Derivative of Trig Function using quotient rule Help

Hey guys need some help here. The trig identities are killing me so far this semester. i have to use the quotient rule. Here is the problem and where i have gotten to.

y= sinx+cosx/cosx

y'= f'g-fg'/g^2

= {[(cosx-sinx)(cosx)]-[(sinx+cosx)(-sinx)]}/cos^2x

= (cos^2x-sinxcosx)-(-sin^2x-sinxcosx)/cos^2x

=(cos^2x-sinxcosx+sin^2x+sinxcosx/cos^2x

=cos^2x+sin^2x/cos^2x

= (cos^2x/cosx)+(sin^2x/cosx)

= am i even close. thanks for the help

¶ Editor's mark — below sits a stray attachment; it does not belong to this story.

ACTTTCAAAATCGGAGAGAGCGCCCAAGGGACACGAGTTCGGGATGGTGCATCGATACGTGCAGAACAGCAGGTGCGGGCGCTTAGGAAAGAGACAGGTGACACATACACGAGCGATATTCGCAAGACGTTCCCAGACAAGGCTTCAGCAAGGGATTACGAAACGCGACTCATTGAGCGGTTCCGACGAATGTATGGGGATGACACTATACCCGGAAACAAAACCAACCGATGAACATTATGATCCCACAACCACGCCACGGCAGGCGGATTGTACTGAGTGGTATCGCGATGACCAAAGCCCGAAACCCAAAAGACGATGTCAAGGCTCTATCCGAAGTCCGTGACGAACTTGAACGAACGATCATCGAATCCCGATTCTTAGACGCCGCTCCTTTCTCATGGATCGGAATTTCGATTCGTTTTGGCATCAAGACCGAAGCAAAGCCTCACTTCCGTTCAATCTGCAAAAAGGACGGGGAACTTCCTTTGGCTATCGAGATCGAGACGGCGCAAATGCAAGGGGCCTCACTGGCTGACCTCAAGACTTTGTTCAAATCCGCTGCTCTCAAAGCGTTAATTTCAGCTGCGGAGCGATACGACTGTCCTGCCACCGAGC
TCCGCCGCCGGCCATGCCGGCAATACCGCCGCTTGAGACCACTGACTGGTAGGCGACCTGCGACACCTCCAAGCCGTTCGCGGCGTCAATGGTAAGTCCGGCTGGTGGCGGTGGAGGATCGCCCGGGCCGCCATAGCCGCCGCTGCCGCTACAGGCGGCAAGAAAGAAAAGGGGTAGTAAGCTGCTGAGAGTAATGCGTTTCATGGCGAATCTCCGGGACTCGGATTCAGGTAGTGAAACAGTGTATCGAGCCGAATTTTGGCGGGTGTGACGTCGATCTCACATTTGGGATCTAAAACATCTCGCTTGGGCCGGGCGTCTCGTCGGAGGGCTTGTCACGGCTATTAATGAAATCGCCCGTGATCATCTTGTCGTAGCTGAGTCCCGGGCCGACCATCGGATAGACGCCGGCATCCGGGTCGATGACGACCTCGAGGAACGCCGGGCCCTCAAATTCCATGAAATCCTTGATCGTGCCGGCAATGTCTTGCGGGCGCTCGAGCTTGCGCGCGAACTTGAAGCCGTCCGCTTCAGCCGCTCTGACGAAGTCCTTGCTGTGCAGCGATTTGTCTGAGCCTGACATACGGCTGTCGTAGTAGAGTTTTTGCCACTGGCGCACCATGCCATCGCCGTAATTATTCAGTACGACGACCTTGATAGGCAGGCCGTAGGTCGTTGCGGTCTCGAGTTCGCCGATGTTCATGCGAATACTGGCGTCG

Re: Derivative of Trig Function using quotient rule Help

Quote:

Originally Posted by

**psilver1** y= sinx+cosx/cosx

y'= f'g-fg'/g^2

= {[(cosx-sinx)(cosx)]-[(sinx+cosx)(-sinx)]}/cos^2x

= (cos^2x-sinxcosx)-(-sin^2x-sinxcosx)/cos^2x

=(cos^2x-sinxcosx+sin^2x+sinxcosx/cos^2x

=cos^2x+sin^2x/cos^2x

This is correct. To simplify the expression use the identity $\displaystyle \sin^2(x)+\cos^2(x)=1$.

Note that

$\displaystyle y = \frac{\sin(x)+\cos(x)}{\cos(x)} = \frac{\sin(x)}{\cos(x)}+\frac{\cos(x)}{\cos(x)} = \tan(x)+1$

and $\displaystyle \frac{d}{dx}y = \frac{d}{dx}(\tan x+1) = \frac{1}{\cos^2(x)}$